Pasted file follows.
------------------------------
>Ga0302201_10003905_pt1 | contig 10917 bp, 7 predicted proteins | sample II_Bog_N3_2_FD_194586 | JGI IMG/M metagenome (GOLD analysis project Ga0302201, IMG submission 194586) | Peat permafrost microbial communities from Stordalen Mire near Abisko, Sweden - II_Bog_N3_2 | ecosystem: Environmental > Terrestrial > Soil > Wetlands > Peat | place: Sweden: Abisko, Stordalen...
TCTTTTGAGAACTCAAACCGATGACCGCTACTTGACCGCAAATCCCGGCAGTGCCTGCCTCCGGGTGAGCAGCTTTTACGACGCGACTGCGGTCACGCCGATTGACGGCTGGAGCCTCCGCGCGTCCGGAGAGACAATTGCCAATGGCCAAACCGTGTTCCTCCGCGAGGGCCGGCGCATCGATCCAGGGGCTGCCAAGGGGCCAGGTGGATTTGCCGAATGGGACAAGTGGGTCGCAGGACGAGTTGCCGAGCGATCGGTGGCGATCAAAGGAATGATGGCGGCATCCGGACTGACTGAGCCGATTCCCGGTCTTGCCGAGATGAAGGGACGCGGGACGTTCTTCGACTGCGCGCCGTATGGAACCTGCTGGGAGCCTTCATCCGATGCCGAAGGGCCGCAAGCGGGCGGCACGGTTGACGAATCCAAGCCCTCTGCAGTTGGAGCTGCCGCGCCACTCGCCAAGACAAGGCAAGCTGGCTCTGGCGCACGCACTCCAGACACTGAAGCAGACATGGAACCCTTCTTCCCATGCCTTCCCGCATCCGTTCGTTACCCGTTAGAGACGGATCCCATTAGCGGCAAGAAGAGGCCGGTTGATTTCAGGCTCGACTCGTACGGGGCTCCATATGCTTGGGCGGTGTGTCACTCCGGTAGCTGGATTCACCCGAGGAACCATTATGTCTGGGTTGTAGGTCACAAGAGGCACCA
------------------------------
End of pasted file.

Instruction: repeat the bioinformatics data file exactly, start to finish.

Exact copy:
>Ga0302201_10003905_pt1 | contig 10917 bp, 7 predicted proteins | sample II_Bog_N3_2_FD_194586 | JGI IMG/M metagenome (GOLD analysis project Ga0302201, IMG submission 194586) | Peat permafrost microbial communities from Stordalen Mire near Abisko, Sweden - II_Bog_N3_2 | ecosystem: Environmental > Terrestrial > Soil > Wetlands > Peat | place: Sweden: Abisko, Stordalen...
TCTTTTGAGAACTCAAACCGATGACCGCTACTTGACCGCAAATCCCGGCAGTGCCTGCCTCCGGGTGAGCAGCTTTTACGACGCGACTGCGGTCACGCCGATTGACGGCTGGAGCCTCCGCGCGTCCGGAGAGACAATTGCCAATGGCCAAACCGTGTTCCTCCGCGAGGGCCGGCGCATCGATCCAGGGGCTGCCAAGGGGCCAGGTGGATTTGCCGAATGGGACAAGTGGGTCGCAGGACGAGTTGCCGAGCGATCGGTGGCGATCAAAGGAATGATGGCGGCATCCGGACTGACTGAGCCGATTCCCGGTCTTGCCGAGATGAAGGGACGCGGGACGTTCTTCGACTGCGCGCCGTATGGAACCTGCTGGGAGCCTTCATCCGATGCCGAAGGGCCGCAAGCGGGCGGCACGGTTGACGAATCCAAGCCCTCTGCAGTTGGAGCTGCCGCGCCACTCGCCAAGACAAGGCAAGCTGGCTCTGGCGCACGCACTCCAGACACTGAAGCAGACATGGAACCCTTCTTCCCATGCCTTCCCGCATCCGTTCGTTACCCGTTAGAGACGGATCCCATTAGCGGCAAGAAGAGGCCGGTTGATTTCAGGCTCGACTCGTACGGGGCTCCATATGCTTGGGCGGTGTGTCACTCCGGTAGCTGGATTCACCCGAGGAACCATTATGTCTGGGTTGTAGGTCACAAGAGGCACCA